I auditioned for a piano society, a group of committed amateur pianists who performed in public concerts. For my first performance, when I played Debussy’s Reverie and a Chopin Nocturne, my hands and legs shook, I repeated the opening section once too many times, and I tripped over some wrong notes. Yet afterwards, members of the audience came up to me with shining eyes. An elderly woman gripped my arm. “That was beautiful,” she said. I realized that perhaps my piano teacher’s feedback that I was musical was true.

The performances I had given had been marred with imperfection, yet I had participated in the concert (the equivalent of submitting and being published in the writing world) and created pleasure for my audience. When I practiced at my piano in the months that followed, my inner voice spoke again: I now had a respectable stable of publications, but I took too long to write each essay. The less work I produced, the fewer pieces I would have to submit, minimizing the number of rejections I would receive. My ego was still in control, protecting itself with a shield of perfectionism.

Often I was forced to publish a piece I considered less than perfect.

In the summer of 2011, I launched GRAND PIANO PASSION™. Part of me was terrified. I had spent a year on my award-winning essays, so what would happen to the quality of my writing when I was forced to publish every week?

I discovered, much to my surprise, that I felt energized interviewing adults who took piano lessons, penning personal essays with practice tips, and reviewing books that touched upon the topic of the piano. Although I tried to finish my articles a month ahead of time, many a Sunday night, with only hours before my 5:00 a.m. Monday publication time, I was still at the computer, finishing my article for the week. Often I was forced to publish a piece I considered less than perfect. In an irony I had not foreseen, sometimes the essays I had written most quickly garnered the most likes from my readers. I realized how essential it was for me as a writer, really as a human being, to engage with others and to receive feedback about my work. As a result of the blog, I received several paid assignments, including my first unsolicited commission from the beauty website Aesop, a profile for a Bach issue for their online magazine.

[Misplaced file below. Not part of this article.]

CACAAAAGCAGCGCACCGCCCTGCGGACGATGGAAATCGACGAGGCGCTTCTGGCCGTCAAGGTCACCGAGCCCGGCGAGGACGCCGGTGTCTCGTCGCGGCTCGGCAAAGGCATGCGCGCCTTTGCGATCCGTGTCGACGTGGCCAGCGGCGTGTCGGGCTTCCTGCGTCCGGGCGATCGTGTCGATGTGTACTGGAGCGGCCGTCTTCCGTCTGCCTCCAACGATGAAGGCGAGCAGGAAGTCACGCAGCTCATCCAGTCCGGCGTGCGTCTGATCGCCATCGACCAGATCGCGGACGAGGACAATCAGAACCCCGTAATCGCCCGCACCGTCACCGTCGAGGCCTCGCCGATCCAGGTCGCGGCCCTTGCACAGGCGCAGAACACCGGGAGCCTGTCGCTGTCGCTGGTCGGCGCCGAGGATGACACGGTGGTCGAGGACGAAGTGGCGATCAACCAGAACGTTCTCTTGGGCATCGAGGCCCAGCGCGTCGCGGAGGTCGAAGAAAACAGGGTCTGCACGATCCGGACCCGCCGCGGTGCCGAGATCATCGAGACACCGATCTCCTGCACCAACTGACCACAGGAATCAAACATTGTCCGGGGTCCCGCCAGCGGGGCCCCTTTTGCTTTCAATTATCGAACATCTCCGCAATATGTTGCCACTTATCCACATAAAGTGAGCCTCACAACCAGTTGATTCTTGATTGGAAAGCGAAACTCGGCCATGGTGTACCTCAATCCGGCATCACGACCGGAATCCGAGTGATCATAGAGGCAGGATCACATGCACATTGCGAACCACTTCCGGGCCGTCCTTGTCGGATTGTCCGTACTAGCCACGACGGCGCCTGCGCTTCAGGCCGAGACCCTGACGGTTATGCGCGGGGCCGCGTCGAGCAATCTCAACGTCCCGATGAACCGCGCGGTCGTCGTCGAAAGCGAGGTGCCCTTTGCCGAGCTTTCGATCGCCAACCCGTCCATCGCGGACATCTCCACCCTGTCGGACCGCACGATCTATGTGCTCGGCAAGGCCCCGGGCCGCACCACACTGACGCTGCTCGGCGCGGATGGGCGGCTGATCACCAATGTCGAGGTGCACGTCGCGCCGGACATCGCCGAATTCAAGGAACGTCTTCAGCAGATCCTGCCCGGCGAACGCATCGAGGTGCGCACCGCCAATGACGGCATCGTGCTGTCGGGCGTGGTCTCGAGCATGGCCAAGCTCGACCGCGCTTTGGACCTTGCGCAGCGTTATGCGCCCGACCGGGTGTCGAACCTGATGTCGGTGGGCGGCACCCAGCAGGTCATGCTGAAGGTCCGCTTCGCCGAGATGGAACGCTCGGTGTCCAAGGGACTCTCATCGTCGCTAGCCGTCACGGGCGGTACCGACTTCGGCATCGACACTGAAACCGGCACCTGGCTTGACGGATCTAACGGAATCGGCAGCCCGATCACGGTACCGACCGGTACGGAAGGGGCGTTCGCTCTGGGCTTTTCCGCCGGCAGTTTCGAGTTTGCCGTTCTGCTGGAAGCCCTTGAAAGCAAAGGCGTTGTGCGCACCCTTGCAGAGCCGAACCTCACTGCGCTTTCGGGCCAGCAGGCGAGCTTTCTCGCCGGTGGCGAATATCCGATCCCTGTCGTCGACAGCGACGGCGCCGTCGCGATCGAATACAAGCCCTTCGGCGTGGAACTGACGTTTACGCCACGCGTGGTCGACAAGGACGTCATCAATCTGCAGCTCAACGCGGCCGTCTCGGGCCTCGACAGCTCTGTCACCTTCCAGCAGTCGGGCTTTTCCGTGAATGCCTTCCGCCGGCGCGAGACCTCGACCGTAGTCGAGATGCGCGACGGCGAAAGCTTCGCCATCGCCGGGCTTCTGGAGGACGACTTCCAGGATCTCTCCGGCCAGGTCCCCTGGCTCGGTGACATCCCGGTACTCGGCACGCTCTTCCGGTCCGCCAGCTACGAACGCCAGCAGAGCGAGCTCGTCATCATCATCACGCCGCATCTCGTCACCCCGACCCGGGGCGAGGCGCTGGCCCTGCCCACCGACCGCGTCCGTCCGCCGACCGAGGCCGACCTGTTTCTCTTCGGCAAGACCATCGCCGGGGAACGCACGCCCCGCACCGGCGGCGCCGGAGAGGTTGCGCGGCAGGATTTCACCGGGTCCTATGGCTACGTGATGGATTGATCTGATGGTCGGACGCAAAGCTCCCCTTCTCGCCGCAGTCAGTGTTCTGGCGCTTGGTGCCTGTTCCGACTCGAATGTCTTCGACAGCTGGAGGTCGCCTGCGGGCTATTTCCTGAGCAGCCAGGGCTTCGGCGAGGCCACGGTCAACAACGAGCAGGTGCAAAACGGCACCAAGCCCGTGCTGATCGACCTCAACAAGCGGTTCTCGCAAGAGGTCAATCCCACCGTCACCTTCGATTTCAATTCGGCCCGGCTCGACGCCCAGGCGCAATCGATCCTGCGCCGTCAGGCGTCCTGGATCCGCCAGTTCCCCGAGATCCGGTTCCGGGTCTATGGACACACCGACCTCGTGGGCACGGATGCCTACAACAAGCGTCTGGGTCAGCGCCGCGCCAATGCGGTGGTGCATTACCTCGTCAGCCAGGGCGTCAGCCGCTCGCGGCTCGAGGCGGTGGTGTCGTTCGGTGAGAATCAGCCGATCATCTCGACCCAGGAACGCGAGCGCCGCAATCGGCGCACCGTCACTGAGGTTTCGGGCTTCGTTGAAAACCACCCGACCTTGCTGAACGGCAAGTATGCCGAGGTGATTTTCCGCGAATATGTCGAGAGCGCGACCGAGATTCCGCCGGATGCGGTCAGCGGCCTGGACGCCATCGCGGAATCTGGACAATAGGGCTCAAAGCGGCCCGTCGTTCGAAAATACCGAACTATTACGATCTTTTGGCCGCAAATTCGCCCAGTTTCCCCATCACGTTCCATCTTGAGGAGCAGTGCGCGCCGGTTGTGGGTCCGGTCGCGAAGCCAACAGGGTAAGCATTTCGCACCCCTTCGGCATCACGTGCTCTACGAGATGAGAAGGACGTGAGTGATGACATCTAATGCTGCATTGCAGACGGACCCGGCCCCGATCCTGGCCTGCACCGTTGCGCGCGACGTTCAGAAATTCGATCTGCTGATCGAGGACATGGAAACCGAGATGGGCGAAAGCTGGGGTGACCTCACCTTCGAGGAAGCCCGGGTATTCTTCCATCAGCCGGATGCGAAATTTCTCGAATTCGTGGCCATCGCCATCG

This pattern in my writing life continued, each milestone in my pursuit of my passion for the piano helping me to overcome my fear of submitting. Seated at the piano bench, engaged in my passion for the music, I could hear that wise, inner part of myself that helped me to access the courage to submit my work. In 2012, I took a master class on performance, culminating in a recital at Carnegie Hall. The following year, I took my story about how reclaiming my passion for the piano had turbocharged my writing life and developed a workshop, “Claiming Your Passion,” securing four speaking engagements.

Am I completely cured of my fear of submitting? I’m afraid not. My condition is no longer acute, yet it’s still present, low-grade and chronic, waiting to grow into paralysis if I let it. Yet I have my passion for the piano to protect me. The piano, which I imagine in some ways as a separate person, a guardian angel that divines my deepest desires, will be there to take me by the hand.

During my workshop, on “Claiming Your Passion,” the chill I experience describing that file drawer of essays gathering dust dissolves to a feeling of exuberance as my presentation draws to a close. I declare to my audience that Every Person Has a Passion™, quite simply an activity that they love. Getting in touch with your passion for the piano, and taking the time to practice, even if only for 20 minutes a day, centers you, helping your life bloom in satisfying and sometimes unexpected ways.

A version of this article appeared on the blog Lisa Romeo Writes in October 2014.
Contributing Artist Judy Polstra is a self-taught visual artist who has been drawing and painting for as long as she could hold a pencil. Her stylized grand pianos are a way for her to express in color the emotions she feels when playing, practicing, or listening to music. Learn more at judypolstra.com and follow her on Instagram @jpolstra.
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Copyright © 2017 Nancy M. Williams. All Rights Reserved.